- The Chicago Tribune reviewed the play Badfic Love. “Here’s what works: all of the fanfic scenes with Connor Konz as Harry and Jake Szczepaniak as a delightfully dumb Draco. You root for these crazy kids, despite the (intentionally) terrible dialogue they’re saddled with. It’s legitimately funny stuff, mostly thanks to Szczepaniak, who gets the most out every slyly stupid line he’s given…The story’s creator is winningly played by Cristiana Barbatelli as a confident upstart who can’t fully hide her insecurities. The pair meet under false pretenses and fall for each other, and this is where playwright Pasen folds in some noted jabs at the stale, unrealistic conventions of romantic comedy.”
- The BBC reported on a 5 year plan to mark the bicentenaries of the births of the Bronte siblings. In addition to touring exhibitions, a knitted Jane Eyre, and a collection of short stories, “[t]he society said its president Bonnie Greer was ‘developing an award named after Patrick Bronte”…and was also working on an initiative with Bradford Council to commemorate Branwell Bronte. The playwright was also making a short promotional film with the museum to ‘invite people to come to Haworth during the bicentenary celebrations’ and planning a ‘Jane Eyre fan fiction” workshop in London.”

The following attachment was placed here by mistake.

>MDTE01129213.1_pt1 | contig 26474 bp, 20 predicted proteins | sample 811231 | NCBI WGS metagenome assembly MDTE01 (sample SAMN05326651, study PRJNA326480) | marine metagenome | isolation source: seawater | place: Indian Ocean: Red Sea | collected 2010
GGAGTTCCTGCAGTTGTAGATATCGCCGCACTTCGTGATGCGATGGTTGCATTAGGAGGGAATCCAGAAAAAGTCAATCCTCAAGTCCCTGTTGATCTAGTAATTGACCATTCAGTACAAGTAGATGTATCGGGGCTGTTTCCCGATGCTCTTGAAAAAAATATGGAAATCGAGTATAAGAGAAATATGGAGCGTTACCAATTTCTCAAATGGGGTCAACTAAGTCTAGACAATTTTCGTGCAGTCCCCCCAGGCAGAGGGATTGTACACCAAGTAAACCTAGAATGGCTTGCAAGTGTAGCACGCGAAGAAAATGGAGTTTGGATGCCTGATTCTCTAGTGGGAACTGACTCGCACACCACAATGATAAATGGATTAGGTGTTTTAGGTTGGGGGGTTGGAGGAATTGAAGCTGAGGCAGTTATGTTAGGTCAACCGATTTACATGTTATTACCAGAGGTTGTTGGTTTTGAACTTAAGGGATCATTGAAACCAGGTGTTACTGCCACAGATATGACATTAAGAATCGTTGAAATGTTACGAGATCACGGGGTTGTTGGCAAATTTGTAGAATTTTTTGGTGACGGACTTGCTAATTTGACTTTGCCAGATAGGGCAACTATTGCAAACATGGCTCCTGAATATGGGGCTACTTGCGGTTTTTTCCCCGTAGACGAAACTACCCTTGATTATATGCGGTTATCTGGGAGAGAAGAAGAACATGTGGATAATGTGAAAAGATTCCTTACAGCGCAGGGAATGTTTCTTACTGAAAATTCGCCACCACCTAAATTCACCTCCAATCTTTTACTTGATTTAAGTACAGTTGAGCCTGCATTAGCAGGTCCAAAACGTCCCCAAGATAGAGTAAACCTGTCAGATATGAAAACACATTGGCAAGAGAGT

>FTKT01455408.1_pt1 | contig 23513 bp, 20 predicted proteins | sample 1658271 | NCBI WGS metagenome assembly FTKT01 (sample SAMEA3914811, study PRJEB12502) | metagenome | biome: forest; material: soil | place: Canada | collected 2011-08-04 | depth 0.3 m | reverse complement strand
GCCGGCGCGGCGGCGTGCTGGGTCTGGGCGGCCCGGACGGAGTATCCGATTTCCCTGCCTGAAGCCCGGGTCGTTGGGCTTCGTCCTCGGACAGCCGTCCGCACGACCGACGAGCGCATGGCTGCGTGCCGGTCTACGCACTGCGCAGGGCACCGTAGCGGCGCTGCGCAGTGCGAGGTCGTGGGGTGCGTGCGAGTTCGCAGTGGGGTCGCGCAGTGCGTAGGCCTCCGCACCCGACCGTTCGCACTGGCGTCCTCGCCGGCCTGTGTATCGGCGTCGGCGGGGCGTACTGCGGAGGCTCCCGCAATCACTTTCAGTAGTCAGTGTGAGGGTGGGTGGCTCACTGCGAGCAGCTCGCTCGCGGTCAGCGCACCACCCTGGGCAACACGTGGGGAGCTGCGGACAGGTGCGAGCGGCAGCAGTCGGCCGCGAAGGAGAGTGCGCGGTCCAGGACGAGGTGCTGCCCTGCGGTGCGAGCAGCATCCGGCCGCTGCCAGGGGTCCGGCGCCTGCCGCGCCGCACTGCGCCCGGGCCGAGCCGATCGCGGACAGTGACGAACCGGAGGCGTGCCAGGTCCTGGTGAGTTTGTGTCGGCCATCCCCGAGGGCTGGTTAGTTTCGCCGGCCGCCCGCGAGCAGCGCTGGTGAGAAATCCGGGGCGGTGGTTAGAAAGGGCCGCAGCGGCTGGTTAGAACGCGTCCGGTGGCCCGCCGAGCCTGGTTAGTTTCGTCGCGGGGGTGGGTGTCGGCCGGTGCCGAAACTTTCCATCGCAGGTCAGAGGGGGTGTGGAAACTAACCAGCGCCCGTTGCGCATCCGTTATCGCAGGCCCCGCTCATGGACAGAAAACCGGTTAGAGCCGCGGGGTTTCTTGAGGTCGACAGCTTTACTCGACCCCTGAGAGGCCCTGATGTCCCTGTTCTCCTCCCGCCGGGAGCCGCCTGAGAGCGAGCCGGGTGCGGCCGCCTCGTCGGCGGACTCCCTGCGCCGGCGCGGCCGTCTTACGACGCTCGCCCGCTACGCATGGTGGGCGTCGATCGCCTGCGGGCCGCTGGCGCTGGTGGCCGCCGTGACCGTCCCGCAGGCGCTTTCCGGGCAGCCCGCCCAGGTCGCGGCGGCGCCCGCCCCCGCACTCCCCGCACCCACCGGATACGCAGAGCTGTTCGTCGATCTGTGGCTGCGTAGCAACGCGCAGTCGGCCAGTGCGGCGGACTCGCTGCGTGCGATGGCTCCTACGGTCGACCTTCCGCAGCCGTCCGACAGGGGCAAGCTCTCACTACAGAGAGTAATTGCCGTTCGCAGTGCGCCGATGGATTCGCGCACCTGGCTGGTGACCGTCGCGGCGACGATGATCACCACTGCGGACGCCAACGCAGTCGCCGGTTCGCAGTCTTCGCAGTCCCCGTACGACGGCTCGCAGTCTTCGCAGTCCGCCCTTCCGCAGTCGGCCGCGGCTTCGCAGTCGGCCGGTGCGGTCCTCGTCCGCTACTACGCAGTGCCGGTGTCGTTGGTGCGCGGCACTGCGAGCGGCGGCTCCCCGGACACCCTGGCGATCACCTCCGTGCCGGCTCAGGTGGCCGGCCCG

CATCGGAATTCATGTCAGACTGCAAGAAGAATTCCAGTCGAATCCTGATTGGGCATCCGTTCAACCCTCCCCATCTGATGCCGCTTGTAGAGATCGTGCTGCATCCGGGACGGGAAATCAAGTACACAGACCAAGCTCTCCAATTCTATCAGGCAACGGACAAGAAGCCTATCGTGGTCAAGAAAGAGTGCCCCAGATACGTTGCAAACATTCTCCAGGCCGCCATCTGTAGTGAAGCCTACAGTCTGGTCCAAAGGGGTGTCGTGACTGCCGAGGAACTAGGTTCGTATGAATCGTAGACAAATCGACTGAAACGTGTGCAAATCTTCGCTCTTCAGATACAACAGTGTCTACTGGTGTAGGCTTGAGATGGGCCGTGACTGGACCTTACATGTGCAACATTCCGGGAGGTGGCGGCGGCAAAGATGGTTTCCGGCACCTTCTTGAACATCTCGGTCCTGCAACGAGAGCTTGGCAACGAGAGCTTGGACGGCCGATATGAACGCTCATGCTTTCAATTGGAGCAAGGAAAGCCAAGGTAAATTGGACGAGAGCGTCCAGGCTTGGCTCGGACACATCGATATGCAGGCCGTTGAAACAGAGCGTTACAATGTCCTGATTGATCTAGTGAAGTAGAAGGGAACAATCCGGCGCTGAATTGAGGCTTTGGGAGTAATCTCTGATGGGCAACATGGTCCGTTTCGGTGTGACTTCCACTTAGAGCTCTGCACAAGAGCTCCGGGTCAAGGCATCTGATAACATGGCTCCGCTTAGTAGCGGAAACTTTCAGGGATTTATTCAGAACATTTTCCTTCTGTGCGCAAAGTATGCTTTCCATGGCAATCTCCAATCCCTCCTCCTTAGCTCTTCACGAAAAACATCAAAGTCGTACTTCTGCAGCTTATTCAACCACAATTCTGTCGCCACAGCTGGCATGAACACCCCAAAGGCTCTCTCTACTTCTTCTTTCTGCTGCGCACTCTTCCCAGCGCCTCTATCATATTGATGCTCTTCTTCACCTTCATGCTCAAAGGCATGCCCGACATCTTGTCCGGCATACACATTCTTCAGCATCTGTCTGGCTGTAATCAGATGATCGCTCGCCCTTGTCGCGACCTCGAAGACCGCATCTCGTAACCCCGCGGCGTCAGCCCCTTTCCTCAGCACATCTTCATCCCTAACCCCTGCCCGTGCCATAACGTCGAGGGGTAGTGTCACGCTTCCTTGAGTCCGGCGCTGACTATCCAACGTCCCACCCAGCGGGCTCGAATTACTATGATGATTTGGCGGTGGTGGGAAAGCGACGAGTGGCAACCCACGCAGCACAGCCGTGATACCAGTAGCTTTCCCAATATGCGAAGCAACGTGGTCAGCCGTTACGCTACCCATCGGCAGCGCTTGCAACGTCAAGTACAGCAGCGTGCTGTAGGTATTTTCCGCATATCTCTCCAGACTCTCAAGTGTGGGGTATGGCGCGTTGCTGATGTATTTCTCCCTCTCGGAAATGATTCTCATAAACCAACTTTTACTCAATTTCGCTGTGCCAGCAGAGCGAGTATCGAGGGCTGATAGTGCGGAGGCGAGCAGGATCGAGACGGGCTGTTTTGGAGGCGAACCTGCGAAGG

- Forbes covered the Star Wars Celebration in Anaheim and attempted to predict the future of its fandom. “Even in a fantasy universe, the lines between fact and fiction are hotly disputed. That’s a good thing. A year ago, Disney decreed that much of the so-called Star Wars expanded universe was, in essence, fan fiction…That didn’t sit well with some die-hard fans, many of whom had become pseudo-history professors of the deepest reaches of Star Wars mythology…Yet even on Wookieepedia, the site home to over 120,000 pages of fan-generated content—much of it concerning storylines now relegated to Legends status—the response hasn’t been negative, at least in terms of engagement. Says Brandon Rhea, a full-time community manager at Wikia, Wookieepedia’s parent company: ‘The pageviews in general shot up.’”
- CBC News took note of the reaction to actor Jonathan Crombie’s death. “Plenty of women who were in their adolescence during the late 1980’s have indeed been mourning the loss of the handsome man who portrayed Gilbert Blythe on screen — but they’re far from alone. It would appear as though, just like the wider Anne of Green Gables franchise, Crombie has continued to rack up new fans from all over the world since the final film aired on CBC TV in 2000…Here are just a few of the ways that fans have been paid tribute to Anne Shirley’s ‘perfect boyfriend’ on Tumblr, on their own blogs and through romantic fan fiction over the years.”
What different kinds of fandom celebration have you seen? Write about them in Fanlore! Contributions are welcome from all fans.
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